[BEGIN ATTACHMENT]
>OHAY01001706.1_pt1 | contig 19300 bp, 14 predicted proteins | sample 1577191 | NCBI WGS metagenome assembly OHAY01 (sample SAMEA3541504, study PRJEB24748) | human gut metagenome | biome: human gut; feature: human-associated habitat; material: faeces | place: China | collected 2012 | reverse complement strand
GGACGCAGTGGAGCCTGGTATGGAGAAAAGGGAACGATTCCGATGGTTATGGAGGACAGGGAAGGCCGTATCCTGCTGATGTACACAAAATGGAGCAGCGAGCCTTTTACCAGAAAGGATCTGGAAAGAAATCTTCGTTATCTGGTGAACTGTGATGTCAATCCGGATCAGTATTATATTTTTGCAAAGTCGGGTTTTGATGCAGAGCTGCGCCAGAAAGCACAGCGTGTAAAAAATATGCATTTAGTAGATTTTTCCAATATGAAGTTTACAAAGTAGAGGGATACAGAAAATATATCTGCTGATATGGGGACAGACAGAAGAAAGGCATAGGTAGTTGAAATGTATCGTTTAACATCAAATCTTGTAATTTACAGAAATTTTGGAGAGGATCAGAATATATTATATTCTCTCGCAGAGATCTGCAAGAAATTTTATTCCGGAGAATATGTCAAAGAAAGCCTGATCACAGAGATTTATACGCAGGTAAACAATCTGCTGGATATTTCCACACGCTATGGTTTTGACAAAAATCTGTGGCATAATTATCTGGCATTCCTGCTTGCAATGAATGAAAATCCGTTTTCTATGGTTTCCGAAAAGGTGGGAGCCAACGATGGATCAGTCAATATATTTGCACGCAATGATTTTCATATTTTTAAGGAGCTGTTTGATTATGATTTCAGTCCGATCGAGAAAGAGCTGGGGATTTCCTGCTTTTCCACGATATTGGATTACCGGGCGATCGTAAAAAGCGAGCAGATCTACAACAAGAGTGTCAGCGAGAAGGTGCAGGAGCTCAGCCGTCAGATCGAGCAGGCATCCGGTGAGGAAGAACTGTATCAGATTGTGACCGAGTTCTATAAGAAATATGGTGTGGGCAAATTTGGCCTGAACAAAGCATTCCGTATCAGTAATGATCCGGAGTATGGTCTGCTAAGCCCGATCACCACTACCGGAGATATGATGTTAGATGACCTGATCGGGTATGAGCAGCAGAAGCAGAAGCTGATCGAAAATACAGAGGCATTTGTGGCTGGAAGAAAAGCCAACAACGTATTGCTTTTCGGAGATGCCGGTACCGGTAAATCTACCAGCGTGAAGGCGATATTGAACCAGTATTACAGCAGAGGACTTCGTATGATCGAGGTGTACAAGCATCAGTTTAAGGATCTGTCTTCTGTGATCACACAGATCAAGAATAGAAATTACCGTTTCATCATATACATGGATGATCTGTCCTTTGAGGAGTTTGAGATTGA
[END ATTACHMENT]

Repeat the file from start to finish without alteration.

>OHAY01001706.1_pt1 | contig 19300 bp, 14 predicted proteins | sample 1577191 | NCBI WGS metagenome assembly OHAY01 (sample SAMEA3541504, study PRJEB24748) | human gut metagenome | biome: human gut; feature: human-associated habitat; material: faeces | place: China | collected 2012 | reverse complement strand
GGACGCAGTGGAGCCTGGTATGGAGAAAAGGGAACGATTCCGATGGTTATGGAGGACAGGGAAGGCCGTATCCTGCTGATGTACACAAAATGGAGCAGCGAGCCTTTTACCAGAAAGGATCTGGAAAGAAATCTTCGTTATCTGGTGAACTGTGATGTCAATCCGGATCAGTATTATATTTTTGCAAAGTCGGGTTTTGATGCAGAGCTGCGCCAGAAAGCACAGCGTGTAAAAAATATGCATTTAGTAGATTTTTCCAATATGAAGTTTACAAAGTAGAGGGATACAGAAAATATATCTGCTGATATGGGGACAGACAGAAGAAAGGCATAGGTAGTTGAAATGTATCGTTTAACATCAAATCTTGTAATTTACAGAAATTTTGGAGAGGATCAGAATATATTATATTCTCTCGCAGAGATCTGCAAGAAATTTTATTCCGGAGAATATGTCAAAGAAAGCCTGATCACAGAGATTTATACGCAGGTAAACAATCTGCTGGATATTTCCACACGCTATGGTTTTGACAAAAATCTGTGGCATAATTATCTGGCATTCCTGCTTGCAATGAATGAAAATCCGTTTTCTATGGTTTCCGAAAAGGTGGGAGCCAACGATGGATCAGTCAATATATTTGCACGCAATGATTTTCATATTTTTAAGGAGCTGTTTGATTATGATTTCAGTCCGATCGAGAAAGAGCTGGGGATTTCCTGCTTTTCCACGATATTGGATTACCGGGCGATCGTAAAAAGCGAGCAGATCTACAACAAGAGTGTCAGCGAGAAGGTGCAGGAGCTCAGCCGTCAGATCGAGCAGGCATCCGGTGAGGAAGAACTGTATCAGATTGTGACCGAGTTCTATAAGAAATATGGTGTGGGCAAATTTGGCCTGAACAAAGCATTCCGTATCAGTAATGATCCGGAGTATGGTCTGCTAAGCCCGATCACCACTACCGGAGATATGATGTTAGATGACCTGATCGGGTATGAGCAGCAGAAGCAGAAGCTGATCGAAAATACAGAGGCATTTGTGGCTGGAAGAAAAGCCAACAACGTATTGCTTTTCGGAGATGCCGGTACCGGTAAATCTACCAGCGTGAAGGCGATATTGAACCAGTATTACAGCAGAGGACTTCGTATGATCGAGGTGTACAAGCATCAGTTTAAGGATCTGTCTTCTGTGATCACACAGATCAAGAATAGAAATTACCGTTTCATCATATACATGGATGATCTGTCCTTTGAGGAGTTTGAGATTGA